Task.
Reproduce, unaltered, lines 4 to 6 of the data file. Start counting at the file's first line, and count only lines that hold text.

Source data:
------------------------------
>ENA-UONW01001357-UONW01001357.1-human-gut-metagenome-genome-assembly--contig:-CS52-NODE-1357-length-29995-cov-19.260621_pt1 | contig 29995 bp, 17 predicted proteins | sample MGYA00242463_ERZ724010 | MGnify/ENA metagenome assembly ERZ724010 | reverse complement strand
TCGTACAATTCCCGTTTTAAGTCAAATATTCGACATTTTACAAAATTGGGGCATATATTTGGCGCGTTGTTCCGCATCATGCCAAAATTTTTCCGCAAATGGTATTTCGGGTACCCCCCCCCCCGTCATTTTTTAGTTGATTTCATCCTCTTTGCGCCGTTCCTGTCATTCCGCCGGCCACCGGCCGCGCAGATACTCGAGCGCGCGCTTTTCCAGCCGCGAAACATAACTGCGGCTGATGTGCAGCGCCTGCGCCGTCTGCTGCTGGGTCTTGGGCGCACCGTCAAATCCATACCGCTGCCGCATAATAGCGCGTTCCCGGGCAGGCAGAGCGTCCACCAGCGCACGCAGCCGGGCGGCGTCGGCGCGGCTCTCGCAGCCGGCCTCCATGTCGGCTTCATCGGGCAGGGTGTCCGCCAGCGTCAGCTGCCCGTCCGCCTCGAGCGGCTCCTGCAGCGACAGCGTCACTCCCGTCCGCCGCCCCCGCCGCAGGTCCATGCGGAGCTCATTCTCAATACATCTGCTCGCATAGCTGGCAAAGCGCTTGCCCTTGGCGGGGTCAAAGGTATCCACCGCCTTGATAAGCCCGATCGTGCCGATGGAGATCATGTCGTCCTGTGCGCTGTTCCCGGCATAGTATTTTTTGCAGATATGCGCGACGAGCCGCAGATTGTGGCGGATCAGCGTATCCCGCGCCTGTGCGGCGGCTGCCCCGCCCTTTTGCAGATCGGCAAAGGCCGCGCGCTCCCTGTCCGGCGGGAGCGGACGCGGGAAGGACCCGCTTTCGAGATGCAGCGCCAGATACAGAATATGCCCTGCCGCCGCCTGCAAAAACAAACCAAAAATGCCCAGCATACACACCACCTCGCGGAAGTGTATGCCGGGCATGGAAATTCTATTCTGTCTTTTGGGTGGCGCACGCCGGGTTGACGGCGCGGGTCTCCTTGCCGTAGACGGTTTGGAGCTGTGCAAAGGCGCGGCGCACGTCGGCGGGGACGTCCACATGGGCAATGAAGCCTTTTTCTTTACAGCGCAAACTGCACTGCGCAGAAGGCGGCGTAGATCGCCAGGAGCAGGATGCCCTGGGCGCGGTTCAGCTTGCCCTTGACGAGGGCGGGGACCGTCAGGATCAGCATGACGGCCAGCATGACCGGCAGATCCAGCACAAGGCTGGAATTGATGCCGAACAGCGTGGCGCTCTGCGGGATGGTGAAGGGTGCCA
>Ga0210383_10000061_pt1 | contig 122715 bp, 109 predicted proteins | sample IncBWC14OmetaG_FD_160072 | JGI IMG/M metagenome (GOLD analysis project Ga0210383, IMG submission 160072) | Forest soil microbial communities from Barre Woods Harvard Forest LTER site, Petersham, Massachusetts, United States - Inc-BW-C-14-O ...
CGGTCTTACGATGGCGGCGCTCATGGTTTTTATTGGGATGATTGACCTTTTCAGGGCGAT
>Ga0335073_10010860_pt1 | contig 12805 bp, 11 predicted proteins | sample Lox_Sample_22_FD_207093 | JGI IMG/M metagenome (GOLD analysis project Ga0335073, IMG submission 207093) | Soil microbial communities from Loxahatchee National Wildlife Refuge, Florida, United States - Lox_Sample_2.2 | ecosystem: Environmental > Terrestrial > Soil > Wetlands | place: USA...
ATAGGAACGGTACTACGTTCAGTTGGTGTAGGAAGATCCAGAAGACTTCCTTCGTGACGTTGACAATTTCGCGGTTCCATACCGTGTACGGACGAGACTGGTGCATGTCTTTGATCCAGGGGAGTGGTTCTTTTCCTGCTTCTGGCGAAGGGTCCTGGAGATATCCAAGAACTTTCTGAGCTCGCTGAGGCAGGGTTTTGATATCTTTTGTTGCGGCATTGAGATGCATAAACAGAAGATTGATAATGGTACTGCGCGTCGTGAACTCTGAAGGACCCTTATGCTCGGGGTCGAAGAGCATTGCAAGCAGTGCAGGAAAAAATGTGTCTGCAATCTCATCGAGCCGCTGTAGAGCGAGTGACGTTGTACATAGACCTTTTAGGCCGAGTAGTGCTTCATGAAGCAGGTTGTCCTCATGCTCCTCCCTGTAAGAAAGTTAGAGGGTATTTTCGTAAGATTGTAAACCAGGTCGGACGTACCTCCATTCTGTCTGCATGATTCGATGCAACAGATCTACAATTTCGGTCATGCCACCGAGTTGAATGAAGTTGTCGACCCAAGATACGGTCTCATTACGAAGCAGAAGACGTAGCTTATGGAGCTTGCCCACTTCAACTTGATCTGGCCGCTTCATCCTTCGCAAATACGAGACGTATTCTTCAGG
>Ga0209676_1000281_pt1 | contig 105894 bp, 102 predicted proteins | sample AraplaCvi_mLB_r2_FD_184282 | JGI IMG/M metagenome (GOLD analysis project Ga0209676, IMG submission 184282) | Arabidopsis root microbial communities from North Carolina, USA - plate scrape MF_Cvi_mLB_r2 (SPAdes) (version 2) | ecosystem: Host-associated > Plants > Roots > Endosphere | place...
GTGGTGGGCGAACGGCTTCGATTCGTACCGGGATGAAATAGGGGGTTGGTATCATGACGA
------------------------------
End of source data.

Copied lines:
CGGTCTTACGATGGCGGCGCTCATGGTTTTTATTGGGATGATTGACCTTTTCAGGGCGAT
>Ga0335073_10010860_pt1 | contig 12805 bp, 11 predicted proteins | sample Lox_Sample_22_FD_207093 | JGI IMG/M metagenome (GOLD analysis project Ga0335073, IMG submission 207093) | Soil microbial communities from Loxahatchee National Wildlife Refuge, Florida, United States - Lox_Sample_2.2 | ecosystem: Environmental > Terrestrial > Soil > Wetlands | place: USA...
ATAGGAACGGTACTACGTTCAGTTGGTGTAGGAAGATCCAGAAGACTTCCTTCGTGACGTTGACAATTTCGCGGTTCCATACCGTGTACGGACGAGACTGGTGCATGTCTTTGATCCAGGGGAGTGGTTCTTTTCCTGCTTCTGGCGAAGGGTCCTGGAGATATCCAAGAACTTTCTGAGCTCGCTGAGGCAGGGTTTTGATATCTTTTGTTGCGGCATTGAGATGCATAAACAGAAGATTGATAATGGTACTGCGCGTCGTGAACTCTGAAGGACCCTTATGCTCGGGGTCGAAGAGCATTGCAAGCAGTGCAGGAAAAAATGTGTCTGCAATCTCATCGAGCCGCTGTAGAGCGAGTGACGTTGTACATAGACCTTTTAGGCCGAGTAGTGCTTCATGAAGCAGGTTGTCCTCATGCTCCTCCCTGTAAGAAAGTTAGAGGGTATTTTCGTAAGATTGTAAACCAGGTCGGACGTACCTCCATTCTGTCTGCATGATTCGATGCAACAGATCTACAATTTCGGTCATGCCACCGAGTTGAATGAAGTTGTCGACCCAAGATACGGTCTCATTACGAAGCAGAAGACGTAGCTTATGGAGCTTGCCCACTTCAACTTGATCTGGCCGCTTCATCCTTCGCAAATACGAGACGTATTCTTCAGG